Creation myths are not unique to religions. Physics has one too. Big bang theory.
Jews and Christians imagine a God who takes time to rest. A mathematically useful model of the physical universe that grants space-time a mother would seem reasonable enough. Sure she’d be deemed violent and only grow more distant over time, but she’d be ours.
I would think physicists would want to avoid myths, creation-related or otherwise, all together. Why bother with tall tales? They not only encroach on religion’s main job but seem contradictory to the scientific method they hold sacred.
The thing is, for physicists (and the tiny alien mathematicians sequestered inside them – another interesting myth I’ve heard to reconcile all of the metaphysical matters they unearth, an origin must be defined. It’s not their fault the universe started with a violent outburst! The job of documenting its aftermath is a dicey one but worth the risks of MAKING SHIT UP, because that’s the only way we can have a world in which longer acting deodorants are possible and robot dogs turn accurate flips.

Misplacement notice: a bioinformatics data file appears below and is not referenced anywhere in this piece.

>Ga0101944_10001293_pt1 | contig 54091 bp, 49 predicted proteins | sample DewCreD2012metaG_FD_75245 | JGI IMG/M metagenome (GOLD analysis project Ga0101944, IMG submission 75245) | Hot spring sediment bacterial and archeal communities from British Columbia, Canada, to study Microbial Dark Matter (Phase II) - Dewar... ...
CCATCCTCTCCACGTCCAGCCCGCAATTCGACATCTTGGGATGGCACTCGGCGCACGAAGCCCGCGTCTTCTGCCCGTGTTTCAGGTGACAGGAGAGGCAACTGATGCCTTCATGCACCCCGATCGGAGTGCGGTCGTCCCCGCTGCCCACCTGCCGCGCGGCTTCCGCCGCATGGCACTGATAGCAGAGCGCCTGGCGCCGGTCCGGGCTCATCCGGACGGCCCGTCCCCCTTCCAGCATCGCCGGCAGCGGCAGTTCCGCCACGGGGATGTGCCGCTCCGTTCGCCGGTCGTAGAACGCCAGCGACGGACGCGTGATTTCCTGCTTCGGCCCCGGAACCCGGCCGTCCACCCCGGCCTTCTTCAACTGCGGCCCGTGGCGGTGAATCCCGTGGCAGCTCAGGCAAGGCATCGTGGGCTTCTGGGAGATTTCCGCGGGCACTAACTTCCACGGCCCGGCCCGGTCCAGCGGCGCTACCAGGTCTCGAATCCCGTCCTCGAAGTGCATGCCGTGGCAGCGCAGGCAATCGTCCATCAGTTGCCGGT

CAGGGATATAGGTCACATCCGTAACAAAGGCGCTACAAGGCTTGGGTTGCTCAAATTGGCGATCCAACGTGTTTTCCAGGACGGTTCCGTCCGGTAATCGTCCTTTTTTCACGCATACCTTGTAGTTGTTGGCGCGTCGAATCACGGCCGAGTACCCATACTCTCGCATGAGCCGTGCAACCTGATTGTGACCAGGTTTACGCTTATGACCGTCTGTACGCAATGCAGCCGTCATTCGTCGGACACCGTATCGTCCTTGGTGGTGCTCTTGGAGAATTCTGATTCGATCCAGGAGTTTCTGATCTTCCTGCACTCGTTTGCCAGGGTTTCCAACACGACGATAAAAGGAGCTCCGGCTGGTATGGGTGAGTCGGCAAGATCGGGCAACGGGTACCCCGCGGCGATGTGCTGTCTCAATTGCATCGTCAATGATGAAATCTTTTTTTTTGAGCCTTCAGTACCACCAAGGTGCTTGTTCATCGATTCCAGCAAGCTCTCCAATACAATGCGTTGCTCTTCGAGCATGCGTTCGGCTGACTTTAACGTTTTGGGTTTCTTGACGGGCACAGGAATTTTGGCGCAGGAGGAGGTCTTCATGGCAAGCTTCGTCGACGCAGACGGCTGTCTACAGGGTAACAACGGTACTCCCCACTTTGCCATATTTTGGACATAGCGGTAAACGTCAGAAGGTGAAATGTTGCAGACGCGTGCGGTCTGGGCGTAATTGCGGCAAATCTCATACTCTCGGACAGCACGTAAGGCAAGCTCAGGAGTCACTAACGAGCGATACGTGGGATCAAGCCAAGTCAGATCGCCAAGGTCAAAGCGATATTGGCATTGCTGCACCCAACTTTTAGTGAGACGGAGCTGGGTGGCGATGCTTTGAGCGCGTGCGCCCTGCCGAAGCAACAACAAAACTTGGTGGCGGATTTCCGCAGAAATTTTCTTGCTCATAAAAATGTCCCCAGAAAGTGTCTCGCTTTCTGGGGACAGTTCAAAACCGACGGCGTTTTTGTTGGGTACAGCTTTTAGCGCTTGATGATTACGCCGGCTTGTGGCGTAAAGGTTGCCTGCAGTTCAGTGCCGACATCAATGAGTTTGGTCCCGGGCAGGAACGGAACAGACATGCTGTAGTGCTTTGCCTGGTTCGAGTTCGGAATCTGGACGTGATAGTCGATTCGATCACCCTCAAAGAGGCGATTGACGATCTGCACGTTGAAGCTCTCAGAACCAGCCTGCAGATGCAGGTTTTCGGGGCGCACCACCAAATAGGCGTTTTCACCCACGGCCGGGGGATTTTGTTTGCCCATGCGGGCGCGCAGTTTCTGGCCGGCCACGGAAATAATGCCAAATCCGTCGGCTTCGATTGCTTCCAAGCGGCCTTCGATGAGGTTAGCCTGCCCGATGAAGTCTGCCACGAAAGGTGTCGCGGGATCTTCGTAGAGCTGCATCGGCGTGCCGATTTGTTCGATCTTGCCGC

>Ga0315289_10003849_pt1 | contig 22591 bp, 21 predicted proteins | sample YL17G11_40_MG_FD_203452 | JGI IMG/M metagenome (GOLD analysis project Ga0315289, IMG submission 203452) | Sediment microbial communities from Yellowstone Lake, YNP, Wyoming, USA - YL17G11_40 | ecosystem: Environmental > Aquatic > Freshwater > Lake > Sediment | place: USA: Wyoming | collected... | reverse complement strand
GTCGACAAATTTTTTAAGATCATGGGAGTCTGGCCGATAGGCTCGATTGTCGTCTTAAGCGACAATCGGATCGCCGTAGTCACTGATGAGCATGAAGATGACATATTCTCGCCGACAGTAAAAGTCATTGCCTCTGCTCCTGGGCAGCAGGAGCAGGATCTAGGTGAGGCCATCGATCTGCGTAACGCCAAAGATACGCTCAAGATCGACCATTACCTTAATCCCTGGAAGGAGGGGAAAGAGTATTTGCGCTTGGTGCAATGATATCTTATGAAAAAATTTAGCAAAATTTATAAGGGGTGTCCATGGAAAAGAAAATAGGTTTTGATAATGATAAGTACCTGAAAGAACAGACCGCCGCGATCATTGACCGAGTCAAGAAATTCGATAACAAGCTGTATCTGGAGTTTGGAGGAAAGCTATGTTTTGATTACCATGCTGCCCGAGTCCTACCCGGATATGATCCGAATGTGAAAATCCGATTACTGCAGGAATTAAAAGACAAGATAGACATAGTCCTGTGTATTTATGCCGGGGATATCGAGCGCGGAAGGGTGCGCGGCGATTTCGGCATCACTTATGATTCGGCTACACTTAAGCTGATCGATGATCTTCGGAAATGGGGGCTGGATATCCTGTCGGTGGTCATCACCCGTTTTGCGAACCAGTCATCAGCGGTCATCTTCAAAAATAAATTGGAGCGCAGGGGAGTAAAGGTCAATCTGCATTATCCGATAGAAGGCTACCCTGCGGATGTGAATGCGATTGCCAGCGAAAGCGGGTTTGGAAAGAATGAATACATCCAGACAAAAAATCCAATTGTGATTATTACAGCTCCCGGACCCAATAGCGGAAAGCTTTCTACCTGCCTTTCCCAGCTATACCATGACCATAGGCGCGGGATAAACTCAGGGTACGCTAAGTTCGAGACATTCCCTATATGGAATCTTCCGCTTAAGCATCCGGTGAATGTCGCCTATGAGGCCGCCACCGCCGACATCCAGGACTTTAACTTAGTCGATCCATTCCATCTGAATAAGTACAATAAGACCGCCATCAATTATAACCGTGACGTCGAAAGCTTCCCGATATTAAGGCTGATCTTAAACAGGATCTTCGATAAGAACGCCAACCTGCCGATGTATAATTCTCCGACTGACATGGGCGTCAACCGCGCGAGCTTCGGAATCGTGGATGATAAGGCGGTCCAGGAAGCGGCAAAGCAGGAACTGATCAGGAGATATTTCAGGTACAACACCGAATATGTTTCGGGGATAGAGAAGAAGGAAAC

Science is a method, but also a promise.
My problem with the big bang theory is not the creation part or even the no-way-to-know-its-not-a-myth part. My problem is that the agreed upon mass-energy model it spurs is in the style of Genesis rather than natural selection. Whether a big bang did or did not happen, in all likelihood the assumptions about how it relates to the nature of mass and energy are quite wrong. The real myth is that scientists’ assumptions are inherently correct and unchangeable.